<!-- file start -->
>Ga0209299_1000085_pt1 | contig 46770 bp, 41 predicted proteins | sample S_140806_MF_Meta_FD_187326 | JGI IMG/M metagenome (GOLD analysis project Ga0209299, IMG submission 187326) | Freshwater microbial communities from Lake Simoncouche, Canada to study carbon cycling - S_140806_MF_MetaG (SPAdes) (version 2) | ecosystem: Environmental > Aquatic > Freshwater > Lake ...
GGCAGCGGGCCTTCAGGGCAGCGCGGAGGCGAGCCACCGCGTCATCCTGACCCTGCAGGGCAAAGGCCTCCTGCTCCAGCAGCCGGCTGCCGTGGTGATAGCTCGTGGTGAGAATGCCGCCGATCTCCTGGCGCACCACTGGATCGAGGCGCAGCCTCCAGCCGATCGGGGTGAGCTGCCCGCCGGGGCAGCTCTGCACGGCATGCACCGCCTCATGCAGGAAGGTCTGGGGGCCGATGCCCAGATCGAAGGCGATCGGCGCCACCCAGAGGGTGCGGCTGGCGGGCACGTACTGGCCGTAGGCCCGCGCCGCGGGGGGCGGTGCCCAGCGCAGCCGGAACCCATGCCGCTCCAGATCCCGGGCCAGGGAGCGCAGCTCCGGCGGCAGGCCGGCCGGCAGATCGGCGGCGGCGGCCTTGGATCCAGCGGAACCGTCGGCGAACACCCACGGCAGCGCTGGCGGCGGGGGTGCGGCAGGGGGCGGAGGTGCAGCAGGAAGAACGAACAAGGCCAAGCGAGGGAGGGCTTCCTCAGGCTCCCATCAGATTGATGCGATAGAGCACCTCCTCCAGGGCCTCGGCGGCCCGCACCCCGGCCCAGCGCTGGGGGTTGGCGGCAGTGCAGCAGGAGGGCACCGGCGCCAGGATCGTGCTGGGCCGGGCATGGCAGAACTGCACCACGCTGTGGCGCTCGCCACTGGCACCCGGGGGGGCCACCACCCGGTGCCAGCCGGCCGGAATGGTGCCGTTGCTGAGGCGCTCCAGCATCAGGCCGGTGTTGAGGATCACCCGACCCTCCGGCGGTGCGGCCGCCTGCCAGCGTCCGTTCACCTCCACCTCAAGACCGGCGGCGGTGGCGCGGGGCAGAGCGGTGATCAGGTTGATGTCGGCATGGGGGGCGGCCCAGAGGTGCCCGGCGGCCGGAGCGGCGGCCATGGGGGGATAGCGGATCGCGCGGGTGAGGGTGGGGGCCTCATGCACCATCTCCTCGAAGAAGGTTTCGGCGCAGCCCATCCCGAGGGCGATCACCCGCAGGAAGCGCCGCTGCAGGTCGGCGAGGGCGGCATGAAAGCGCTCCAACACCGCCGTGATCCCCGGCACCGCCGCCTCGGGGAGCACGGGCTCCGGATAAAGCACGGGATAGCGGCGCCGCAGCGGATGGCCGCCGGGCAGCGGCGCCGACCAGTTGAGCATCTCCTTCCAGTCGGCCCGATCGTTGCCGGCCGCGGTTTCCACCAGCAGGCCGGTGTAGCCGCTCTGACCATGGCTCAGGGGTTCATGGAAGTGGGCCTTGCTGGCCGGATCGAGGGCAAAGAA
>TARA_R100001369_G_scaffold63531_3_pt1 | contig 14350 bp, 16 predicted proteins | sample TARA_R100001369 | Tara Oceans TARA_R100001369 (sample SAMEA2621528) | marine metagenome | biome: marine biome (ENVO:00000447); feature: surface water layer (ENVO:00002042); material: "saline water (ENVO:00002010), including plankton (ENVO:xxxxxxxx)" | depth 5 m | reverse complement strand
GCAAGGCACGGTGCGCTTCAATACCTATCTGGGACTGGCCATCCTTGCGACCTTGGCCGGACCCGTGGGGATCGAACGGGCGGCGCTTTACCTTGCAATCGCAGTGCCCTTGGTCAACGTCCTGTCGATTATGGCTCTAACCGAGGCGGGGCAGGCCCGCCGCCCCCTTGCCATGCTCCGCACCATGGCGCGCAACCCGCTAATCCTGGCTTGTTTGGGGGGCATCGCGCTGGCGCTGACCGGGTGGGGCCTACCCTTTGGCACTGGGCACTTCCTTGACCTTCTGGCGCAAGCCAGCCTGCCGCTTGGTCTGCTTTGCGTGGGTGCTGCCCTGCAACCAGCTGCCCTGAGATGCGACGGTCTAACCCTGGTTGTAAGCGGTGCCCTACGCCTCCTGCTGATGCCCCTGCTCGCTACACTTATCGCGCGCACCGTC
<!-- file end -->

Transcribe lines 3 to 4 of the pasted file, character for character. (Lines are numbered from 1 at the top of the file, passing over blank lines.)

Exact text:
>TARA_R100001369_G_scaffold63531_3_pt1 | contig 14350 bp, 16 predicted proteins | sample TARA_R100001369 | Tara Oceans TARA_R100001369 (sample SAMEA2621528) | marine metagenome | biome: marine biome (ENVO:00000447); feature: surface water layer (ENVO:00002042); material: "saline water (ENVO:00002010), including plankton (ENVO:xxxxxxxx)" | depth 5 m | reverse complement strand
GCAAGGCACGGTGCGCTTCAATACCTATCTGGGACTGGCCATCCTTGCGACCTTGGCCGGACCCGTGGGGATCGAACGGGCGGCGCTTTACCTTGCAATCGCAGTGCCCTTGGTCAACGTCCTGTCGATTATGGCTCTAACCGAGGCGGGGCAGGCCCGCCGCCCCCTTGCCATGCTCCGCACCATGGCGCGCAACCCGCTAATCCTGGCTTGTTTGGGGGGCATCGCGCTGGCGCTGACCGGGTGGGGCCTACCCTTTGGCACTGGGCACTTCCTTGACCTTCTGGCGCAAGCCAGCCTGCCGCTTGGTCTGCTTTGCGTGGGTGCTGCCCTGCAACCAGCTGCCCTGAGATGCGACGGTCTAACCCTGGTTGTAAGCGGTGCCCTACGCCTCCTGCTGATGCCCCTGCTCGCTACACTTATCGCGCGCACCGTC